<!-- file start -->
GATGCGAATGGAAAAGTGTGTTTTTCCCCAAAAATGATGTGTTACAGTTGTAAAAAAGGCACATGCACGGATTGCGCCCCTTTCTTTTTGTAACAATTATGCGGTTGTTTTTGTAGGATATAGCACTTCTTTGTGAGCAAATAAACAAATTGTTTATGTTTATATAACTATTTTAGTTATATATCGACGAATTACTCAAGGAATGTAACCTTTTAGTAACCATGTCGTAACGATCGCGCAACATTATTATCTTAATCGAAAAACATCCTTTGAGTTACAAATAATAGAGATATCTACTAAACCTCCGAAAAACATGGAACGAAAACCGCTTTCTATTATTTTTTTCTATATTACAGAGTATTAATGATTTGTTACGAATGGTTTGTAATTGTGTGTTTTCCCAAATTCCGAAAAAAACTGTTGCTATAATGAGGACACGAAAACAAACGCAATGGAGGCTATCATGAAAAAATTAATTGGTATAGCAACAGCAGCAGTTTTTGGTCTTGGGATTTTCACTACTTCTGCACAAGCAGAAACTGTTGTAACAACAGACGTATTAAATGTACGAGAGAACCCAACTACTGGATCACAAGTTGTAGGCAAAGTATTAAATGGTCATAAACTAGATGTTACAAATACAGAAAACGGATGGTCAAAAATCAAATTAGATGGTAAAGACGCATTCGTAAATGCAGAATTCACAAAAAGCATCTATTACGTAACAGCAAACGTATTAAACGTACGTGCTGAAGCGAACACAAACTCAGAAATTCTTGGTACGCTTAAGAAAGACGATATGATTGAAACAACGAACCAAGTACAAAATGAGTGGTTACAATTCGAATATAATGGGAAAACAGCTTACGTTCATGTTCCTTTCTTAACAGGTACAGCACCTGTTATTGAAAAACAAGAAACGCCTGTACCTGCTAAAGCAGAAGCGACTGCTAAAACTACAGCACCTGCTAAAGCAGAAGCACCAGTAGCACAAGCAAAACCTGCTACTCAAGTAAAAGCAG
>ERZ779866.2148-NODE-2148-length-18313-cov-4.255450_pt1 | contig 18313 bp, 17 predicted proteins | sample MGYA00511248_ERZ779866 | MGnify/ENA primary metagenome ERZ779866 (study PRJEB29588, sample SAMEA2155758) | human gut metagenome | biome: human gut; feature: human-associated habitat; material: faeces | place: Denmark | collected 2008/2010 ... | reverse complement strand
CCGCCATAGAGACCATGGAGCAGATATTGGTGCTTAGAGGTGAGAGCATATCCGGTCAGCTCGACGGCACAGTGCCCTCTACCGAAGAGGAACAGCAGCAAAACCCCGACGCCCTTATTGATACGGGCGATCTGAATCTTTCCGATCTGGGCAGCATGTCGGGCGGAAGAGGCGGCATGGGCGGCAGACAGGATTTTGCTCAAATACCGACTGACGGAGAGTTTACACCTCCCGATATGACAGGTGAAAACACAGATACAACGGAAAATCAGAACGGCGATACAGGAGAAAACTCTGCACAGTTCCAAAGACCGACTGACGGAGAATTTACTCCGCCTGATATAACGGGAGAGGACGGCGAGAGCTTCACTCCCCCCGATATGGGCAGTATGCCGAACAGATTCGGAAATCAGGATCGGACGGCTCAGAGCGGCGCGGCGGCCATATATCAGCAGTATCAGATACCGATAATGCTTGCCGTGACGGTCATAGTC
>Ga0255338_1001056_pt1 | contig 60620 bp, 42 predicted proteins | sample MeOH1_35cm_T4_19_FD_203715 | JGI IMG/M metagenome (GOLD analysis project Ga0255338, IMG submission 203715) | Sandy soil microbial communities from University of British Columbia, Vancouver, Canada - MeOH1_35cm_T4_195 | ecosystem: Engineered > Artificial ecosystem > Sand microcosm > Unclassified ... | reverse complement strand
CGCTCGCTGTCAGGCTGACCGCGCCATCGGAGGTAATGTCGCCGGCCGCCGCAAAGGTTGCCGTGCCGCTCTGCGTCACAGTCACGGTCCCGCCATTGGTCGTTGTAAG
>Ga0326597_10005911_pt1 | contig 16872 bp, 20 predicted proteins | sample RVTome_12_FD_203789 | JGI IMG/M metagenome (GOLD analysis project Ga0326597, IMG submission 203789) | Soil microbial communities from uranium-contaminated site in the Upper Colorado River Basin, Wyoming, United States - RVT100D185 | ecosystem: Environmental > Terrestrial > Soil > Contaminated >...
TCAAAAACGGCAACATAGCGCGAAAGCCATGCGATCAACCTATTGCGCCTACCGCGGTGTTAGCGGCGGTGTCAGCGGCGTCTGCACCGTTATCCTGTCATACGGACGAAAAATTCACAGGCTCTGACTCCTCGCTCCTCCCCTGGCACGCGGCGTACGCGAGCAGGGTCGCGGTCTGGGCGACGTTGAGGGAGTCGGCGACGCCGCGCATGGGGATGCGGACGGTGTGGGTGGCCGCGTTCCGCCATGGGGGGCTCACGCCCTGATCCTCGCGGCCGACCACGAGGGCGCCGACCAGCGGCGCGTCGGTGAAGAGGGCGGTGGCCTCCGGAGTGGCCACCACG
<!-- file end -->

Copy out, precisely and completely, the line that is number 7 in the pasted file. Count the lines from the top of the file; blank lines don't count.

TCAAAAACGGCAACATAGCGCGAAAGCCATGCGATCAACCTATTGCGCCTACCGCGGTGTTAGCGGCGGTGTCAGCGGCGTCTGCACCGTTATCCTGTCATACGGACGAAAAATTCACAGGCTCTGACTCCTCGCTCCTCCCCTGGCACGCGGCGTACGCGAGCAGGGTCGCGGTCTGGGCGACGTTGAGGGAGTCGGCGACGCCGCGCATGGGGATGCGGACGGTGTGGGTGGCCGCGTTCCGCCATGGGGGGCTCACGCCCTGATCCTCGCGGCCGACCACGAGGGCGCCGACCAGCGGCGCGTCGGTGAAGAGGGCGGTGGCCTCCGGAGTGGCCACCACG